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INCHEON South Korea (Reuters) - South Korean sharpshooters snatched two early golds to put the hosts top of the Asian Games medals table on Sunday, but the highlight of the second day's action will come later in the pool when China's Sun Yang takes on local hero Park Tae-hwan in the 200 meters freestyle final.
Sun, the 2012 Olympic champion in the 400 and 1,500 freestyle, qualified fastest while Park was just fourth quickest, though neither swimmer seemed to be pushing too hard in their heats.
Sun snatched Park's 400 crown at the 2012 London Olympics and the rivals are set to engage in a series of freestyle duels over the six-day swimming competition.
There are five other gold medals to be won on Sunday at the Aquatics Centre in Incheon, which is named after Park, including the men's 200 butterfly where Japan's Daiya Seto is in a league of his own.
A day after North Korea's Om Yun Chol lifted more than three times his own bodyweight to break the world clean and jerk record, his compatriot and fellow Olympic champion Kim Un Guk will also go for gold in the 62kg category.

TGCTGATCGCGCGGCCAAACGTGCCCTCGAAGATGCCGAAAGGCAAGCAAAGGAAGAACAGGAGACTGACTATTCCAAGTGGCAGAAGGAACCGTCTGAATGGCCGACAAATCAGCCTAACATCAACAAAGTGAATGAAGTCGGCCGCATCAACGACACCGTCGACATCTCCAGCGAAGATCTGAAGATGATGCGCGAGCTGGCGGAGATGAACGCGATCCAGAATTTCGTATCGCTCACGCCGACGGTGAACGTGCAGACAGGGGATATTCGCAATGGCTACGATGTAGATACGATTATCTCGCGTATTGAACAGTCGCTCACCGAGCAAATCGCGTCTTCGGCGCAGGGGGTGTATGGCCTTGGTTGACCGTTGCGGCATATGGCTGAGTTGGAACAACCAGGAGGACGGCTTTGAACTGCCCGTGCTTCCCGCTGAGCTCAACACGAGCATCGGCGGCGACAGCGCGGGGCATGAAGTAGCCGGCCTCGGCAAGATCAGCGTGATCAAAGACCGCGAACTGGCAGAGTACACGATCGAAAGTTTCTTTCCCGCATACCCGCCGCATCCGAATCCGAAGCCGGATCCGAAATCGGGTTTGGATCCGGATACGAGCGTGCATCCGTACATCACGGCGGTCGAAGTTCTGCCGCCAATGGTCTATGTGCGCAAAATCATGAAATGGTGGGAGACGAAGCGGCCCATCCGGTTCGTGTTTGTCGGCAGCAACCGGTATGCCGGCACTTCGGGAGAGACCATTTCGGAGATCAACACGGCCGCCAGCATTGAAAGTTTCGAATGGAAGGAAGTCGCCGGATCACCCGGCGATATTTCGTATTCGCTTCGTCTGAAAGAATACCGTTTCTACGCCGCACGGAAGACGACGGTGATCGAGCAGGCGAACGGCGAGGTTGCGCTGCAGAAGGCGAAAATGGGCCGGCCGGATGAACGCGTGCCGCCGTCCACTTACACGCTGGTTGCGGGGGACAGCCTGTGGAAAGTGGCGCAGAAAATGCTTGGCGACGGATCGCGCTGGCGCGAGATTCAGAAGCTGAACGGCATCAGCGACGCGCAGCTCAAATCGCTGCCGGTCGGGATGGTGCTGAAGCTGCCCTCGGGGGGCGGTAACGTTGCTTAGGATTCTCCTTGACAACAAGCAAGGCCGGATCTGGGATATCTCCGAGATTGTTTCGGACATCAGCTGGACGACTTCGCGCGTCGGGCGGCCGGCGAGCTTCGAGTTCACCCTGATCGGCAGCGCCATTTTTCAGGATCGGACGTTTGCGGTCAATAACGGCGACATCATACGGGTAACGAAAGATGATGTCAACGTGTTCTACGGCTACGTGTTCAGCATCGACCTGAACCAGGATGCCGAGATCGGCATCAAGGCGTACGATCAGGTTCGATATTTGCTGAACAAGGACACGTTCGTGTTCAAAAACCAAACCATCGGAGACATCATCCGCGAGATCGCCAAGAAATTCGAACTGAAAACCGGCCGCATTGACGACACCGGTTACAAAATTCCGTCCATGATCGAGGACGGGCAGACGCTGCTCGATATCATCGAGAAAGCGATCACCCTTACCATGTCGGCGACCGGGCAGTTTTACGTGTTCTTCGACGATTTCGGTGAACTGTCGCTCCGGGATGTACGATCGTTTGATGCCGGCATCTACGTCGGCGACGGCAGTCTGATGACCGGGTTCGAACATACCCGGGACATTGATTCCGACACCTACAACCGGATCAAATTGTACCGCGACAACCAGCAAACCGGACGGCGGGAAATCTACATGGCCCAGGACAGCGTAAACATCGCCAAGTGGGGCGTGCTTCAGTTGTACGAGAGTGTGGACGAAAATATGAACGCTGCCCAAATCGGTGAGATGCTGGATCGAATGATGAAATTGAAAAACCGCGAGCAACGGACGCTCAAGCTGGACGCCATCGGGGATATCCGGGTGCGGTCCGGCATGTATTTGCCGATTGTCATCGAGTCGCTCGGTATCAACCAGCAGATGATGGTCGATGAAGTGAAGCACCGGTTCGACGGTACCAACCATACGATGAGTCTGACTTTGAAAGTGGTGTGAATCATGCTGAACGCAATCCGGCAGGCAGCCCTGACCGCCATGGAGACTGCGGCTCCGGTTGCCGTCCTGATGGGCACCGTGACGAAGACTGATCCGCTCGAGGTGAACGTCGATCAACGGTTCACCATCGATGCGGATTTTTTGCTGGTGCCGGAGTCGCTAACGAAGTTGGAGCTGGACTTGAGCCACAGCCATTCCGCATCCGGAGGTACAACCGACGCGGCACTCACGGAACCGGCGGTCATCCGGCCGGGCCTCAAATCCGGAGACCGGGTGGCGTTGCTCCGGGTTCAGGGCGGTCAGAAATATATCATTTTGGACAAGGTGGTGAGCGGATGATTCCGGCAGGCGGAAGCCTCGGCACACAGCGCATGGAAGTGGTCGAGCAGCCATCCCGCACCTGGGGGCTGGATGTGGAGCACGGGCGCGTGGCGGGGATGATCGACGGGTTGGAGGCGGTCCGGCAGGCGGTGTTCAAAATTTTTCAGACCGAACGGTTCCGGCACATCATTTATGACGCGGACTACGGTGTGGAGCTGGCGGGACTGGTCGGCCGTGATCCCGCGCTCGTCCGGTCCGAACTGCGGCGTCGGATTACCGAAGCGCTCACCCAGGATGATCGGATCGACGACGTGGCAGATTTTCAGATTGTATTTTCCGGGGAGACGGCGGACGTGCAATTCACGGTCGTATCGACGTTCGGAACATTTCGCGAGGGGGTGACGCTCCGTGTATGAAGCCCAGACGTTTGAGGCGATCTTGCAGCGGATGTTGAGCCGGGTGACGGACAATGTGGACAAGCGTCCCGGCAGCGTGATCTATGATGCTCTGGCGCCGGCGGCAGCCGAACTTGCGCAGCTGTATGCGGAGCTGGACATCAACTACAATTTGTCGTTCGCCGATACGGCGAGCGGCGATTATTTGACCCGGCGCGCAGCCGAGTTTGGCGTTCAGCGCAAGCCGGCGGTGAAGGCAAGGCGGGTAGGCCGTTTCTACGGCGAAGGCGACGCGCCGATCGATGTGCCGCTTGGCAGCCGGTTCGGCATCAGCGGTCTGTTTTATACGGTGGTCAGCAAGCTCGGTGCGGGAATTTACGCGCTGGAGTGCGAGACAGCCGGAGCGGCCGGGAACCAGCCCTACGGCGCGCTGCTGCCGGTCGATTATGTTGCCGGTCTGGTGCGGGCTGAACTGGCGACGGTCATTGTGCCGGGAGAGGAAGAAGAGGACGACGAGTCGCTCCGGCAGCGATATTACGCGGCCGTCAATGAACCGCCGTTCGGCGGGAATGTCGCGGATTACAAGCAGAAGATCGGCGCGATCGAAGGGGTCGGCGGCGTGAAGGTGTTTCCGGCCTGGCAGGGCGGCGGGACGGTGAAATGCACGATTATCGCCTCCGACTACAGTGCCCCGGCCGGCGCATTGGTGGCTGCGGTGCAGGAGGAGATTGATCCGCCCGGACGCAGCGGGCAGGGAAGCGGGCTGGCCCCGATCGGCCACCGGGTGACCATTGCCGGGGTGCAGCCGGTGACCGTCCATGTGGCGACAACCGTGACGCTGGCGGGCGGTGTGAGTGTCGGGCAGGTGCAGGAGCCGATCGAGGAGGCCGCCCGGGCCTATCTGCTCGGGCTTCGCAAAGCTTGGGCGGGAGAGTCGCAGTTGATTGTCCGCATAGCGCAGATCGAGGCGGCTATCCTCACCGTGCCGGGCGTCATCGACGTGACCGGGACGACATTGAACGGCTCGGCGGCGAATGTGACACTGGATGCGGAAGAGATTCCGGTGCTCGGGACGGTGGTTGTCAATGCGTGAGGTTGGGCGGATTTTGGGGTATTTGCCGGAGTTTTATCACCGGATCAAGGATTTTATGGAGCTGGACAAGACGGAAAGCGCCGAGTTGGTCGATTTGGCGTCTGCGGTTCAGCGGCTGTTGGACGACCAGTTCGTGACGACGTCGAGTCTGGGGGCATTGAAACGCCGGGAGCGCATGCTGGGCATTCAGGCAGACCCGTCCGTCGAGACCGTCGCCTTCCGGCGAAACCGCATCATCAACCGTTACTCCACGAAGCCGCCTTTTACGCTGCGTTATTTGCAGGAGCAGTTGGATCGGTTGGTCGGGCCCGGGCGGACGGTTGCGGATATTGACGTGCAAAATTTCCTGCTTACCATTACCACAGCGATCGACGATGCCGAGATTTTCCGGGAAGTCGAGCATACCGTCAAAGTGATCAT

South Korea's Olympic shooting champion Jin Jong-oh broke a world record before coming into the Games but has not been at his best in Incheon, managing just a bronze in the men's 10m air pistol event.
His disappointment was tempered somewhat by a gold medal in the discipline's team event and he paid tribute to 17-year-old compatriot Kim Cheong-yong, who won the individual gold.
"I felt ashamed of myself that I shot 7s," he said. "But today we got the new hero so let us celebrate his win."
The two golds gave South Korea seven for the Asiad, lifting them one clear of powerhouse China, who have finished top of the medals table at the last eight Games.
The Chinese men's trap team won their only gold of the day so far, while Kuwait won silver - their only medal of the Games.
The medal would have pleased Kuwaiti Sheikh Ahmad Al-Fahad Al-Sabah, the head of the Olympic Council of Asia (OCA), who told reporters that countries from Oceania would be allowed to compete at the next Asian Indoor Games.
The move could open the door for sporting powerhouses such as Australia to integrate more into Asia.
Sheikh Ahmad said the OCA was open to all ideas but was taking things "step by step".
The Sheikh also told reporters that he was confident Jakarta would be ready to host the next Asian Games in 2018, but said the vast archipelago would need help.
"A lot of the facilities are already in place. So they will only have to renew some of them," he added. "We will be doing our duty double than any time before because there's only four years so we have to be active."
Hanoi was awarded the Games in 2012 ahead of the Indonesian city of Surabaya but Vietnam pulled out this year, citing the effects of global recession and fears the state would be unable to foot the bill for facilities and venues.
Sheikh Ahmad expected there would be a five-year gap until the following Games in 2023.
Editing by Amlan Chakraborty